One in three science researchers is a woman, according to UNESCO figures. That paints a dire picture of gender equality in the STEM subjects (science, technology, engineering and mathematics). How do we get girls to battle their "mathematics anxiety"? And why should we?
A few years ago, Latin America came closest to gender equality (44.7%) in research and development – almost one in two employees was a woman. The rest of the world wasn't doing so well: The Arab States 39.9%, North America and Western Europe 32.3%, and South and West Asia 19%.
But why do girls stay clear of STEM subjects? A lack of confidence and gender stereotypes are two reasons, argues Professor Gijsbert Stoet, who researches psychology, education and gender at Leeds Beckett University in the United Kingdom.
"Girls have 'mathematics anxiety' and are generally more anxious, boys are also more likely to exaggerate their own competence than girls – undeservedly so – and that's true for anything, not just STEM," he says.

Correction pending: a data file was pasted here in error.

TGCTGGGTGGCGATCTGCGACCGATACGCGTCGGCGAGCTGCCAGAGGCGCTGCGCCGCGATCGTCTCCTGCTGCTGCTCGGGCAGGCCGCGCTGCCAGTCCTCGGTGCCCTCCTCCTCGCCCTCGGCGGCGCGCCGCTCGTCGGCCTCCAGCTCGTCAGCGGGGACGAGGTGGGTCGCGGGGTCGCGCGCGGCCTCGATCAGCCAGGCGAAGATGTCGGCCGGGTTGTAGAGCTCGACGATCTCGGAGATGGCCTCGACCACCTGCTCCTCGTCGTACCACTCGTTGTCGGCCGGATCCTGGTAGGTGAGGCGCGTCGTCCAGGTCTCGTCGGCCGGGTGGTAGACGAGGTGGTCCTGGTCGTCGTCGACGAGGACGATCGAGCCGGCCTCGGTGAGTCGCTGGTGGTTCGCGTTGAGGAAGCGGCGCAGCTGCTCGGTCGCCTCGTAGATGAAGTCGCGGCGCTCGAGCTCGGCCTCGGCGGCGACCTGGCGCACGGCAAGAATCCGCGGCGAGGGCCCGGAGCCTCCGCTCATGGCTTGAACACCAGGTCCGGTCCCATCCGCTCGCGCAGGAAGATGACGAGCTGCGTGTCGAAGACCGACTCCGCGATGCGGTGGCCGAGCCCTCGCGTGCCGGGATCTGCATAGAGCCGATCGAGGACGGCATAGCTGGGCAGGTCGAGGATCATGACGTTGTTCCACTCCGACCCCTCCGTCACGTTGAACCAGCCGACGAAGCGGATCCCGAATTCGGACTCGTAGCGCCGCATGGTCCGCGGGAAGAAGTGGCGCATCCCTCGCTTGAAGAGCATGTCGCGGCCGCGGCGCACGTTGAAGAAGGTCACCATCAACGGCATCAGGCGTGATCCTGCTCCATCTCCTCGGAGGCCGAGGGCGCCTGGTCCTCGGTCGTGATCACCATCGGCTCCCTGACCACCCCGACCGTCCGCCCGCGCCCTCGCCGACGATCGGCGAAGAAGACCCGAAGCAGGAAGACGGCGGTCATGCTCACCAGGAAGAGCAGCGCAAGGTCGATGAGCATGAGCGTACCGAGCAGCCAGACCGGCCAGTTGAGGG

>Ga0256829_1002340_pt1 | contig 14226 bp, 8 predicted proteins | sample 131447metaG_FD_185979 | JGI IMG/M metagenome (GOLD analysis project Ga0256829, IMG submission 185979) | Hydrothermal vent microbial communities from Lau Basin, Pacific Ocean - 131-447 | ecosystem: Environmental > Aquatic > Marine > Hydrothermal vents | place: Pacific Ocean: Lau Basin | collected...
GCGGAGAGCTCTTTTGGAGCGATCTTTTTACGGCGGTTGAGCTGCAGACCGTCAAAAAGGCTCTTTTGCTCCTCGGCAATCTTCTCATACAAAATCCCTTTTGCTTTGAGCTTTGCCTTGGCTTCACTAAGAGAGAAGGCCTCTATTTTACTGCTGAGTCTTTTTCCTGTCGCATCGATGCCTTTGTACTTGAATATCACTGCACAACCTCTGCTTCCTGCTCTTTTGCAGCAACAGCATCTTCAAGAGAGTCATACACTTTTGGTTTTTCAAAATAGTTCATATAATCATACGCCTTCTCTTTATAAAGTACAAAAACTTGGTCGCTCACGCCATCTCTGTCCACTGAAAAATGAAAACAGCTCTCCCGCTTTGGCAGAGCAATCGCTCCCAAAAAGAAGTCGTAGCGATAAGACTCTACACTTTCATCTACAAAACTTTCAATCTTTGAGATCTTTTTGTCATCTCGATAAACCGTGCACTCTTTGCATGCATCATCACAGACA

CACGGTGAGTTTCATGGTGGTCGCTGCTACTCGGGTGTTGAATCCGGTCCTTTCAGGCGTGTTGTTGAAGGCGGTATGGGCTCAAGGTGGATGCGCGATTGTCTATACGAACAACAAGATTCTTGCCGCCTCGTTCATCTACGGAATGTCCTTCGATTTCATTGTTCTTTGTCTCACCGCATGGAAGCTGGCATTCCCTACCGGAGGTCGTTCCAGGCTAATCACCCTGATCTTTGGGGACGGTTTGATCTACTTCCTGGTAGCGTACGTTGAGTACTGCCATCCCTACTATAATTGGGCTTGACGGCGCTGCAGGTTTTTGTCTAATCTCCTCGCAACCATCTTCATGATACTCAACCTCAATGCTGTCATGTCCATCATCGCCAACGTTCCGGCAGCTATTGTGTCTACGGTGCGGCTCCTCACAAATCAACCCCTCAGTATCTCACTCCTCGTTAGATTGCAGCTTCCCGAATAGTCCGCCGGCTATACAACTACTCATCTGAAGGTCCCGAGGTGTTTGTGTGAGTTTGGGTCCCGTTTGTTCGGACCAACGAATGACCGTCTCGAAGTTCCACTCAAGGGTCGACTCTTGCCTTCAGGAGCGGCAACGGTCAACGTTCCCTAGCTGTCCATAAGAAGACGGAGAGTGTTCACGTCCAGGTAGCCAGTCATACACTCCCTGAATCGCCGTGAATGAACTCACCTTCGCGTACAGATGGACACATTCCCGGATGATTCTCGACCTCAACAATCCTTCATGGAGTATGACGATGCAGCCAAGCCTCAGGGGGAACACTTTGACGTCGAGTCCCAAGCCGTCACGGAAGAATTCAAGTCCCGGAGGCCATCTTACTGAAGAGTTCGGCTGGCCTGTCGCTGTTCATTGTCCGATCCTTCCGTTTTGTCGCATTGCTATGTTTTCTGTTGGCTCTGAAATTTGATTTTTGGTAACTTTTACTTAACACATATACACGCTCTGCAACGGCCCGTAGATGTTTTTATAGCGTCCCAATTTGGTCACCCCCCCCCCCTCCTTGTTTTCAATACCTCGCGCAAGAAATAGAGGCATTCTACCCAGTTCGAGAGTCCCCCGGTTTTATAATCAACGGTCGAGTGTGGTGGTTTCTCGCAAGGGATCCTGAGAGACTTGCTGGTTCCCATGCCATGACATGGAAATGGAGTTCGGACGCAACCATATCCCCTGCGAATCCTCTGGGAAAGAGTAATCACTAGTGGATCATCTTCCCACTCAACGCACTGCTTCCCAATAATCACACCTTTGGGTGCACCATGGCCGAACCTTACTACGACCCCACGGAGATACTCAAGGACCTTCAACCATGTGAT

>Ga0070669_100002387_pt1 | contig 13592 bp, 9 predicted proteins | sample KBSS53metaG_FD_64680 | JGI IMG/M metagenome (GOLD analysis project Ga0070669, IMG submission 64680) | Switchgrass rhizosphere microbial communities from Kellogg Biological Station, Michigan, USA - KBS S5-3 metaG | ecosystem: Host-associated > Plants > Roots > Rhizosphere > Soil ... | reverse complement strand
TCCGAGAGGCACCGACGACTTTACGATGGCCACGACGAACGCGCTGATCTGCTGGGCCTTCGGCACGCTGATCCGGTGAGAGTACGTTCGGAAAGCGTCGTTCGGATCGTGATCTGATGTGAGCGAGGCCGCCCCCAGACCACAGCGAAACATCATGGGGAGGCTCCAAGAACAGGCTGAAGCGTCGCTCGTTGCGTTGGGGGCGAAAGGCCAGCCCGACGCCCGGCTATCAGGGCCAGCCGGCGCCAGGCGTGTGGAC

When it comes to education, Stoet believes there's a quick fix that many countries could import from China, where students have to study mathematics until age 18. "In many European countries, we force children to deselect subjects at an early age, when peer pressure and gender stereotypes are felt acutely," Prof. Stoet says.
"I think we should take that option away from our young students. Older girls might then say, 'I thought mathematics wasn't for me, but actually I like it'."
Author Tuuti Piippo points out that education, however, is just one part of a larger puzzle. In her interviews with women in technology, for a 2015 book called Futuremakers, many of the women spoke at length about their home environment.
"They had access to computers from an early age because of their parents," Piippo says. "They were encouraged to take appliances apart to learn how they work and taught how to fix things like car engines by their parents, many of whom were engineers. That had little to do with gender."